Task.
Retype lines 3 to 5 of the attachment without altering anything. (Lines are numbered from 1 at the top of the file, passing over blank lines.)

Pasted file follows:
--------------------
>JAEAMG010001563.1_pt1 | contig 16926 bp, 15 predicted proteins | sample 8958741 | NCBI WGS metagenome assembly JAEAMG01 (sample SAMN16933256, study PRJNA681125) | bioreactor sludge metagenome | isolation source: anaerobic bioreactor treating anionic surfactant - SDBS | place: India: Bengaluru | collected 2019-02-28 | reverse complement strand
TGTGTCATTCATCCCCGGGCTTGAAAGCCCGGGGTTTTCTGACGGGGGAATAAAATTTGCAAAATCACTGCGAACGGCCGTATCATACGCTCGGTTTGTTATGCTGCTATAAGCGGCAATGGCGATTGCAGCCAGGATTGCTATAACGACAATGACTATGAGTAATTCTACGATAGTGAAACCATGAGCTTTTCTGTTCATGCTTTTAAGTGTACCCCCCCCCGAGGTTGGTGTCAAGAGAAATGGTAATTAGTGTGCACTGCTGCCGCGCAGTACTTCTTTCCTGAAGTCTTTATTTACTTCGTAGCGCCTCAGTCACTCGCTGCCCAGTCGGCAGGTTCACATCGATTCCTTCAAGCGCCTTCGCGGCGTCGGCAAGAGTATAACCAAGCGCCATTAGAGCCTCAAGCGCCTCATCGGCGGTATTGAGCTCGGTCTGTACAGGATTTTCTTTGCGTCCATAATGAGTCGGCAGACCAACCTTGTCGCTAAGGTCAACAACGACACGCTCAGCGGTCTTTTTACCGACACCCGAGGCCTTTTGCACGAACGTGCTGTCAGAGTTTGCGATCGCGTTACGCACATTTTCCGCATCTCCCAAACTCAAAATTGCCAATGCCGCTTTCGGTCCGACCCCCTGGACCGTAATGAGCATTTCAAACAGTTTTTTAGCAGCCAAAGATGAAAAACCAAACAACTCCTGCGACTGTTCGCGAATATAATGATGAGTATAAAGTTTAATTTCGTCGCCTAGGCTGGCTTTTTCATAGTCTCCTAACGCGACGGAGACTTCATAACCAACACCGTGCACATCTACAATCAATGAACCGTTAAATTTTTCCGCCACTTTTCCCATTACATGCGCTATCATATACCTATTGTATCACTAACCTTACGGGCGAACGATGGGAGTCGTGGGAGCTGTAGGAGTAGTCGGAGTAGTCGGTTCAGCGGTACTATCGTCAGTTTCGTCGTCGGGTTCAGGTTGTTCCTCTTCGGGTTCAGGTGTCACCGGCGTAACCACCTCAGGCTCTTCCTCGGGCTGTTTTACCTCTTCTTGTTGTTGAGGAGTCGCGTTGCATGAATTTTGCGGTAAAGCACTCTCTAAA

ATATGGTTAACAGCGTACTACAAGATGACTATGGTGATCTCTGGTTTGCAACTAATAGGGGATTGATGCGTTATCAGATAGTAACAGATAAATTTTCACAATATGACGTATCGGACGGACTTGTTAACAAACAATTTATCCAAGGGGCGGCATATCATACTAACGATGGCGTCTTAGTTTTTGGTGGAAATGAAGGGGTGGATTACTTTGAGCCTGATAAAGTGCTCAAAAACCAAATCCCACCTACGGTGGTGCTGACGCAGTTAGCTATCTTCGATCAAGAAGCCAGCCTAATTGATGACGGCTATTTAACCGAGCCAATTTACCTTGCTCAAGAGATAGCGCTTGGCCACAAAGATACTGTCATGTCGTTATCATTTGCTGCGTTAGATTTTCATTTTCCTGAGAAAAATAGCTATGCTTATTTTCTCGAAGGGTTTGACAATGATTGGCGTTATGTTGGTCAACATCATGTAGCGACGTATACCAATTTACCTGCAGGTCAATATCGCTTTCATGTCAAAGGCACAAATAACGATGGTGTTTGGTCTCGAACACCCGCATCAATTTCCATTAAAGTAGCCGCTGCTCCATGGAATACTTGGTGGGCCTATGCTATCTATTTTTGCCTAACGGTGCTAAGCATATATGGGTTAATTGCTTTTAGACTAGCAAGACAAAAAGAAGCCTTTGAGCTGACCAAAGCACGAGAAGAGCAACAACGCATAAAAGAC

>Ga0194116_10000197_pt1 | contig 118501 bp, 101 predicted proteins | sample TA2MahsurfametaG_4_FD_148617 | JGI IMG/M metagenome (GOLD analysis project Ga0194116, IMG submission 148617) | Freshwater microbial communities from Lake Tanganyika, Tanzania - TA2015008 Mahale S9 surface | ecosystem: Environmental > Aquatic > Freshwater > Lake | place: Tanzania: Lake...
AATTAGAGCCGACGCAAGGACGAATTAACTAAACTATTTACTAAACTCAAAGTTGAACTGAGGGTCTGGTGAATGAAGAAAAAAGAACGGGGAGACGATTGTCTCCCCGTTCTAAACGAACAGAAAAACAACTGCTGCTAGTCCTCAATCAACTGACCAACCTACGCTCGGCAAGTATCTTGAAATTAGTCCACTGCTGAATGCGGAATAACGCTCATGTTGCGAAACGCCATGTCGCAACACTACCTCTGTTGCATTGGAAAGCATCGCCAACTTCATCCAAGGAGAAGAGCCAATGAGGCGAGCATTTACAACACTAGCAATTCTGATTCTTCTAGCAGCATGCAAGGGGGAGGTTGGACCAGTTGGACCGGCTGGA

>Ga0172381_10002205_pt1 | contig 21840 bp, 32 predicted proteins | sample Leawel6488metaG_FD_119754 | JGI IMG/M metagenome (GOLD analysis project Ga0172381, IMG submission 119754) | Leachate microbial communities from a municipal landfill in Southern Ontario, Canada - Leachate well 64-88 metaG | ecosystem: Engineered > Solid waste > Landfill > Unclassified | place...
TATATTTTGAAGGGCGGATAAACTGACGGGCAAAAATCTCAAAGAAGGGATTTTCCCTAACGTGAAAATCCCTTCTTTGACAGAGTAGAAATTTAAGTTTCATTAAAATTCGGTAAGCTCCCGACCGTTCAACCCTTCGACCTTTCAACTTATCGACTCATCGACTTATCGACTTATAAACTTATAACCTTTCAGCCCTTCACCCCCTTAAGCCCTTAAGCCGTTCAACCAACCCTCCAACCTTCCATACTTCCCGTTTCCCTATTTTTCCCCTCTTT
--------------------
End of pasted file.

ATATGGTTAACAGCGTACTACAAGATGACTATGGTGATCTCTGGTTTGCAACTAATAGGGGATTGATGCGTTATCAGATAGTAACAGATAAATTTTCACAATATGACGTATCGGACGGACTTGTTAACAAACAATTTATCCAAGGGGCGGCATATCATACTAACGATGGCGTCTTAGTTTTTGGTGGAAATGAAGGGGTGGATTACTTTGAGCCTGATAAAGTGCTCAAAAACCAAATCCCACCTACGGTGGTGCTGACGCAGTTAGCTATCTTCGATCAAGAAGCCAGCCTAATTGATGACGGCTATTTAACCGAGCCAATTTACCTTGCTCAAGAGATAGCGCTTGGCCACAAAGATACTGTCATGTCGTTATCATTTGCTGCGTTAGATTTTCATTTTCCTGAGAAAAATAGCTATGCTTATTTTCTCGAAGGGTTTGACAATGATTGGCGTTATGTTGGTCAACATCATGTAGCGACGTATACCAATTTACCTGCAGGTCAATATCGCTTTCATGTCAAAGGCACAAATAACGATGGTGTTTGGTCTCGAACACCCGCATCAATTTCCATTAAAGTAGCCGCTGCTCCATGGAATACTTGGTGGGCCTATGCTATCTATTTTTGCCTAACGGTGCTAAGCATATATGGGTTAATTGCTTTTAGACTAGCAAGACAAAAAGAAGCCTTTGAGCTGACCAAAGCACGAGAAGAGCAACAACGCATAAAAGAC

>Ga0194116_10000197_pt1 | contig 118501 bp, 101 predicted proteins | sample TA2MahsurfametaG_4_FD_148617 | JGI IMG/M metagenome (GOLD analysis project Ga0194116, IMG submission 148617) | Freshwater microbial communities from Lake Tanganyika, Tanzania - TA2015008 Mahale S9 surface | ecosystem: Environmental > Aquatic > Freshwater > Lake | place: Tanzania: Lake...
AATTAGAGCCGACGCAAGGACGAATTAACTAAACTATTTACTAAACTCAAAGTTGAACTGAGGGTCTGGTGAATGAAGAAAAAAGAACGGGGAGACGATTGTCTCCCCGTTCTAAACGAACAGAAAAACAACTGCTGCTAGTCCTCAATCAACTGACCAACCTACGCTCGGCAAGTATCTTGAAATTAGTCCACTGCTGAATGCGGAATAACGCTCATGTTGCGAAACGCCATGTCGCAACACTACCTCTGTTGCATTGGAAAGCATCGCCAACTTCATCCAAGGAGAAGAGCCAATGAGGCGAGCATTTACAACACTAGCAATTCTGATTCTTCTAGCAGCATGCAAGGGGGAGGTTGGACCAGTTGGACCGGCTGGA